SEOUL, South Korea (AP) — The latest on North Korea's announcement that it conducted a hydrogen bomb test on Wednesday (all times local):
South Korea has blocked civilians from visiting a tourist observatory and other locations near the border with North Korea in response to tensions following the North's purported nuclear test.
An official from the South's Paju City said Saturday that Dora Observatory, which looks across the Demilitarized Zone, and a museum made from an old North Korean infiltration tunnel have been shut down since Friday, when the South restarted propaganda broadcasts through loudspeakers near the border.
South Korean officials say there have been no disruptions so far at an industrial park jointly operated by the rivals in the North Korean border town of Kaesong.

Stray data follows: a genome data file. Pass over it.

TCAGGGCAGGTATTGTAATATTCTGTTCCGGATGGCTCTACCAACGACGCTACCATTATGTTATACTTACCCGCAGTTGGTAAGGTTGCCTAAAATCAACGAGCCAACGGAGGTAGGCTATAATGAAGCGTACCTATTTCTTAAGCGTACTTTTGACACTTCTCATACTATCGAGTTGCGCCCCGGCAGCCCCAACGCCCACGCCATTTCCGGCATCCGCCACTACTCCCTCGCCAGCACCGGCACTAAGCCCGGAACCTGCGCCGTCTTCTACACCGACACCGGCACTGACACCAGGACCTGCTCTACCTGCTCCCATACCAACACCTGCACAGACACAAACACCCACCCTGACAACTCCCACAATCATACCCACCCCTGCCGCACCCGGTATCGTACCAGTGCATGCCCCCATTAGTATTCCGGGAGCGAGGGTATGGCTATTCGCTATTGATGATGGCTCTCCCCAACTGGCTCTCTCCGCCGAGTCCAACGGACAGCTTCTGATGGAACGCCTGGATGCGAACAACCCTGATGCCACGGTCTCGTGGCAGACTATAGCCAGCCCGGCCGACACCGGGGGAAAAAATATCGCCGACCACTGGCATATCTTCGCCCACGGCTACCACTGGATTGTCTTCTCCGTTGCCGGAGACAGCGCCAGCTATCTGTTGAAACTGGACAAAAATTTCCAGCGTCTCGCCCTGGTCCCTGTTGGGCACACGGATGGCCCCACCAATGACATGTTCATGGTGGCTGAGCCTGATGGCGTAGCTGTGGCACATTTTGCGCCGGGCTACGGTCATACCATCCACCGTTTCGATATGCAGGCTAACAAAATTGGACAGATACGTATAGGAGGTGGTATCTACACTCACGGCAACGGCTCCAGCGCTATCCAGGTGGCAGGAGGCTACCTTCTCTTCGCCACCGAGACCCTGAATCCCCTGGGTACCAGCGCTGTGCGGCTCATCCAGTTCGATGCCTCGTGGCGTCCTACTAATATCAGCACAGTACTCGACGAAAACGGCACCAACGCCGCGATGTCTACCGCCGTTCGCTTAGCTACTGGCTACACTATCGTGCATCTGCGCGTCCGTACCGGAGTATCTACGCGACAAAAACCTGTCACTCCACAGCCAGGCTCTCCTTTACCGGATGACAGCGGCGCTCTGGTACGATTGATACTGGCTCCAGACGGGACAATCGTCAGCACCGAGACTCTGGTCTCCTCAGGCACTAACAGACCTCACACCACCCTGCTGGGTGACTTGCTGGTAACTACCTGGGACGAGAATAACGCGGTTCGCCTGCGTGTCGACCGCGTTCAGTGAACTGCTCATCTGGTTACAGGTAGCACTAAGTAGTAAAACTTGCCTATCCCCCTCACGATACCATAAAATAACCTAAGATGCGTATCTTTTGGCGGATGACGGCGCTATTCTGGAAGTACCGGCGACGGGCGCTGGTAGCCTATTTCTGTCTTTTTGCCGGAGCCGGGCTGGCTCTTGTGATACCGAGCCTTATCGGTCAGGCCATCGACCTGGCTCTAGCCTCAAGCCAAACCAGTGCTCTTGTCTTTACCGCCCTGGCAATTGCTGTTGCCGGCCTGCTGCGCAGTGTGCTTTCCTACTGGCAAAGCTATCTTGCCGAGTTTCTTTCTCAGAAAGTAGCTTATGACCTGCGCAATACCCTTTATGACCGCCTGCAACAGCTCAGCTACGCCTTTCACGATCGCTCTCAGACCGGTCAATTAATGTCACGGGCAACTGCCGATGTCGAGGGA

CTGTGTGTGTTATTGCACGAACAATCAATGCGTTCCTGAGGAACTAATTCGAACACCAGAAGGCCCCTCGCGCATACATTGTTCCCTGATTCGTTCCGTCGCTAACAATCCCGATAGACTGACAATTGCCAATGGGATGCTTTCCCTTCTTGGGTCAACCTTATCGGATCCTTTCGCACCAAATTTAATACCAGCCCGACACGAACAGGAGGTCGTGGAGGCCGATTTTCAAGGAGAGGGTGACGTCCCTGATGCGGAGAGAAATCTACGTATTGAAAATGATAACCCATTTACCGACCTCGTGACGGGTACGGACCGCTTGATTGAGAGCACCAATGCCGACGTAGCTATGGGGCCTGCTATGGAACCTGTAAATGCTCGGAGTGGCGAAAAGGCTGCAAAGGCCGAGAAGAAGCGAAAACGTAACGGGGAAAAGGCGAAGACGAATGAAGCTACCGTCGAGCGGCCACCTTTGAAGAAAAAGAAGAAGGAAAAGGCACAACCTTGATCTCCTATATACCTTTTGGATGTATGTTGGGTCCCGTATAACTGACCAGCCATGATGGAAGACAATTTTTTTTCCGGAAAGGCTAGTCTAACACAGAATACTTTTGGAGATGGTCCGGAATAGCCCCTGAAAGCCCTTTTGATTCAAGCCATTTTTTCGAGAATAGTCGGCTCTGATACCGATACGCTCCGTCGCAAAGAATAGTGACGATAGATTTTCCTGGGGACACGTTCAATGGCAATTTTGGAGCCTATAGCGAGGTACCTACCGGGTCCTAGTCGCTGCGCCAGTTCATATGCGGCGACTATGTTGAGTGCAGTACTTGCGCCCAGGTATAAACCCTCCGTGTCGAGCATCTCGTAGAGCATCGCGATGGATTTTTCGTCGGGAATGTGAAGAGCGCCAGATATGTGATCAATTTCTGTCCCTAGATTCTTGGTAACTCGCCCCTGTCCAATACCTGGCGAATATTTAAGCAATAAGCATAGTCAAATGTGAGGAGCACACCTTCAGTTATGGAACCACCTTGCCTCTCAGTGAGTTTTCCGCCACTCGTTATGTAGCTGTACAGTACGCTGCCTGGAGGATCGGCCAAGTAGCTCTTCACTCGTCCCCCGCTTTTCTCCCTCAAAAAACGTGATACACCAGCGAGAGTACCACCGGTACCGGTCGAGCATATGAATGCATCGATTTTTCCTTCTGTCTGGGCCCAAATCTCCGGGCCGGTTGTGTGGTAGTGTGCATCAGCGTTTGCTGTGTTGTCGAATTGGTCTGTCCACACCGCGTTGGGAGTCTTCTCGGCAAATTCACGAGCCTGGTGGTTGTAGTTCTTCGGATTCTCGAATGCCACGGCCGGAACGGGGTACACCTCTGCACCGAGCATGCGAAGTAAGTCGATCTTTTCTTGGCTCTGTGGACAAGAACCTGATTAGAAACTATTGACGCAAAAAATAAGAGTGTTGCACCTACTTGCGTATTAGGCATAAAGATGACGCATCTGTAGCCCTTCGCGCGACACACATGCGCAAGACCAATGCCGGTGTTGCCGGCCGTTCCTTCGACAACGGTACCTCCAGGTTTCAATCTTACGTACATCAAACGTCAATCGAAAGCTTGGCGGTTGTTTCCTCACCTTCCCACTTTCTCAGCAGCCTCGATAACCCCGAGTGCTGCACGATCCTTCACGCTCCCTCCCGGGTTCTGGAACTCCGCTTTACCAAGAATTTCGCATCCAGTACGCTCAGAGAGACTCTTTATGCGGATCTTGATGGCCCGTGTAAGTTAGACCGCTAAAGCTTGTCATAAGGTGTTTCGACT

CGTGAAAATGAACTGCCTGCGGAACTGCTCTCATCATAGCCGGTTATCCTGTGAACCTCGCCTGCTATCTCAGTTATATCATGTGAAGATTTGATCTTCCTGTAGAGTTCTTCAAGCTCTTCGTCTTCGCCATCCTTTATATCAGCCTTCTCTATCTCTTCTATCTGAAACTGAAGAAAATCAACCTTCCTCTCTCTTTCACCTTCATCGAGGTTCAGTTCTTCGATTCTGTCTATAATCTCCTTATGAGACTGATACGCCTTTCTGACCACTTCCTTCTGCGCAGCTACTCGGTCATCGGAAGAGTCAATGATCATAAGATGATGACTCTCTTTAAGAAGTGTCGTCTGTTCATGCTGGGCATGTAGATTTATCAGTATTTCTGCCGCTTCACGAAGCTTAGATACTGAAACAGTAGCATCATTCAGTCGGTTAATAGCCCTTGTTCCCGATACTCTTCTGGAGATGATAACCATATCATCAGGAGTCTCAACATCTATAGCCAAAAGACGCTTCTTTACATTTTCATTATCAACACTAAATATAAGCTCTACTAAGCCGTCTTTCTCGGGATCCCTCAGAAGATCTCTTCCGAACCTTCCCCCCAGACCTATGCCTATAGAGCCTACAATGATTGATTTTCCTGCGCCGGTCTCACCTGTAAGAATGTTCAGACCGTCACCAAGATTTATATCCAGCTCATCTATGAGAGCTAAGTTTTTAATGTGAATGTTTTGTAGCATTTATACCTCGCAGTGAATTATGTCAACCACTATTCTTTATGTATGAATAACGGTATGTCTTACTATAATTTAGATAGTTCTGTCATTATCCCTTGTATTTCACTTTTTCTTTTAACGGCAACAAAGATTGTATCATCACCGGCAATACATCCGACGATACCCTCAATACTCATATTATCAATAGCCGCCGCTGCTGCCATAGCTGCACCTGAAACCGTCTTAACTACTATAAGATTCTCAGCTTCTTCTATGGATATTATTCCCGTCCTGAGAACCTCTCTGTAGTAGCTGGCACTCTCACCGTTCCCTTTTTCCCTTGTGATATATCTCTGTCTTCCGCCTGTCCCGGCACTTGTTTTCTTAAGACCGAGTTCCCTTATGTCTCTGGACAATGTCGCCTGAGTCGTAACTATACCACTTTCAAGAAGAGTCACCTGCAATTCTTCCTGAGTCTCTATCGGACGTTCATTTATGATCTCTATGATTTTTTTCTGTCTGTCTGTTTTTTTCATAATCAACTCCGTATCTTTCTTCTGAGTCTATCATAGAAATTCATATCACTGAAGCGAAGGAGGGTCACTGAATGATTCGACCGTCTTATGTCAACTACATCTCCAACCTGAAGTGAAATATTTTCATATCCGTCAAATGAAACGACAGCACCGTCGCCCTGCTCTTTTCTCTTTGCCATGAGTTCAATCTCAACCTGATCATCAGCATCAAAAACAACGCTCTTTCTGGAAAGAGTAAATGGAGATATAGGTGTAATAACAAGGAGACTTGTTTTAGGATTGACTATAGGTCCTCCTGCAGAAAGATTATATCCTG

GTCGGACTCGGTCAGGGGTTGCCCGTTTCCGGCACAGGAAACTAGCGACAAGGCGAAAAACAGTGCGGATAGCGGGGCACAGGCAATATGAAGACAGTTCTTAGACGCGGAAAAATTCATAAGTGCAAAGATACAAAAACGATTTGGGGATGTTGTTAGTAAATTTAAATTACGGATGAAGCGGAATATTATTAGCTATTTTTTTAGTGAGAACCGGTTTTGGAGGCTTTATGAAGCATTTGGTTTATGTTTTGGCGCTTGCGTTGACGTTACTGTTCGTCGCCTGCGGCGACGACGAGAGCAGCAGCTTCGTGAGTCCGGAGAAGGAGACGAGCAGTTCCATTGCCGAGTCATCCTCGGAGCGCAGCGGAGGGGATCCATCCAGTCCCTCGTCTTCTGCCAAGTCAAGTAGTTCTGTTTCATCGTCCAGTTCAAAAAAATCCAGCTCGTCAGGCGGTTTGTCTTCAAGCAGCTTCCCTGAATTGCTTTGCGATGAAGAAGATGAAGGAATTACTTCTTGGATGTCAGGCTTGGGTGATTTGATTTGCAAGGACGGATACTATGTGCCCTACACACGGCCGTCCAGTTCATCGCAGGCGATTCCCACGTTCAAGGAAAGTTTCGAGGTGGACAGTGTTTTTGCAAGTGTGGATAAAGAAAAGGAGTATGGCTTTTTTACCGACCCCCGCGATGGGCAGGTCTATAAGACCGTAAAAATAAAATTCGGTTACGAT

Officials say 512 South Koreans stayed at the park overnight, and 479 of them were scheduled to return to the South later on Saturday. Another group of 269 South Koreans have been permitted to enter Kaesong on Saturday.
There are fewer South Koreans at the park than usual, because South Korea began limiting entry to the area after the North announced a nuclear test on Wednesday.
South Korean companies — mostly small- and medium-sized — make products such as watches and fashion goods with cheap labor from North Korea. The park, which employs about 53,000 North Koreans, is the last major inter-Korean project from the era of rapprochement.
— Tong-hyung Kim, Seoul